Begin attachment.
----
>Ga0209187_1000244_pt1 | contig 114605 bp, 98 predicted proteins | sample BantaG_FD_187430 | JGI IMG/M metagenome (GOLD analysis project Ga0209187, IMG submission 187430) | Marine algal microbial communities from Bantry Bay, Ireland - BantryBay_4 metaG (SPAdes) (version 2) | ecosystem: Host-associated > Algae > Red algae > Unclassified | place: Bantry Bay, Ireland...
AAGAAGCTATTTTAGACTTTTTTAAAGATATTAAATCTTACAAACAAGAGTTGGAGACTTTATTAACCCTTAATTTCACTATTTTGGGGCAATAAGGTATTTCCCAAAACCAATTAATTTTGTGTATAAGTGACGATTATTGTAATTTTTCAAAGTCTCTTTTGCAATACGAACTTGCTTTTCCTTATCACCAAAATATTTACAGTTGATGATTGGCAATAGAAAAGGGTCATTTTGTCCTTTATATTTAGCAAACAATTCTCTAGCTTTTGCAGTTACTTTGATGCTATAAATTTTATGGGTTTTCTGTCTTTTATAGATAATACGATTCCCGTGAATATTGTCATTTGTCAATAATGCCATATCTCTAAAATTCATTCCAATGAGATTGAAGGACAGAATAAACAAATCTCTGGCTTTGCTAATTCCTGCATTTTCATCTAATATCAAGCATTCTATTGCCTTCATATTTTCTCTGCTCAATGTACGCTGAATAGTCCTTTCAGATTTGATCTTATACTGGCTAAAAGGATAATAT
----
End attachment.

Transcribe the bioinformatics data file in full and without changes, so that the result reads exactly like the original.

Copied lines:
>Ga0209187_1000244_pt1 | contig 114605 bp, 98 predicted proteins | sample BantaG_FD_187430 | JGI IMG/M metagenome (GOLD analysis project Ga0209187, IMG submission 187430) | Marine algal microbial communities from Bantry Bay, Ireland - BantryBay_4 metaG (SPAdes) (version 2) | ecosystem: Host-associated > Algae > Red algae > Unclassified | place: Bantry Bay, Ireland...
AAGAAGCTATTTTAGACTTTTTTAAAGATATTAAATCTTACAAACAAGAGTTGGAGACTTTATTAACCCTTAATTTCACTATTTTGGGGCAATAAGGTATTTCCCAAAACCAATTAATTTTGTGTATAAGTGACGATTATTGTAATTTTTCAAAGTCTCTTTTGCAATACGAACTTGCTTTTCCTTATCACCAAAATATTTACAGTTGATGATTGGCAATAGAAAAGGGTCATTTTGTCCTTTATATTTAGCAAACAATTCTCTAGCTTTTGCAGTTACTTTGATGCTATAAATTTTATGGGTTTTCTGTCTTTTATAGATAATACGATTCCCGTGAATATTGTCATTTGTCAATAATGCCATATCTCTAAAATTCATTCCAATGAGATTGAAGGACAGAATAAACAAATCTCTGGCTTTGCTAATTCCTGCATTTTCATCTAATATCAAGCATTCTATTGCCTTCATATTTTCTCTGCTCAATGTACGCTGAATAGTCCTTTCAGATTTGATCTTATACTGGCTAAAAGGATAATAT